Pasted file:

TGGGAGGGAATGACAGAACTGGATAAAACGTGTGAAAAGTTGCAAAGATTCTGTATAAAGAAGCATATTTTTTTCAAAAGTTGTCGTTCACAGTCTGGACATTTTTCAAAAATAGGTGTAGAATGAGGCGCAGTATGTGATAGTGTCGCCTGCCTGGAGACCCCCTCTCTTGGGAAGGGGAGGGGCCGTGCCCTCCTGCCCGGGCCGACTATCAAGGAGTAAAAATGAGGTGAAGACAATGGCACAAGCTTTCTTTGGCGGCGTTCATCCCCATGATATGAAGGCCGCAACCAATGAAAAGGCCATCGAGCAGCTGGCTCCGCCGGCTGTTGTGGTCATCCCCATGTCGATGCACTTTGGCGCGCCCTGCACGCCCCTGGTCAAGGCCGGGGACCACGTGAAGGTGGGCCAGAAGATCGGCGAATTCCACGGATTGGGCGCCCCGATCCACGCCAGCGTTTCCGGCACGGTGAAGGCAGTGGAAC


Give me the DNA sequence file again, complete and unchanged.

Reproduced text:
TGGGAGGGAATGACAGAACTGGATAAAACGTGTGAAAAGTTGCAAAGATTCTGTATAAAGAAGCATATTTTTTTCAAAAGTTGTCGTTCACAGTCTGGACATTTTTCAAAAATAGGTGTAGAATGAGGCGCAGTATGTGATAGTGTCGCCTGCCTGGAGACCCCCTCTCTTGGGAAGGGGAGGGGCCGTGCCCTCCTGCCCGGGCCGACTATCAAGGAGTAAAAATGAGGTGAAGACAATGGCACAAGCTTTCTTTGGCGGCGTTCATCCCCATGATATGAAGGCCGCAACCAATGAAAAGGCCATCGAGCAGCTGGCTCCGCCGGCTGTTGTGGTCATCCCCATGTCGATGCACTTTGGCGCGCCCTGCACGCCCCTGGTCAAGGCCGGGGACCACGTGAAGGTGGGCCAGAAGATCGGCGAATTCCACGGATTGGGCGCCCCGATCCACGCCAGCGTTTCCGGCACGGTGAAGGCAGTGGAAC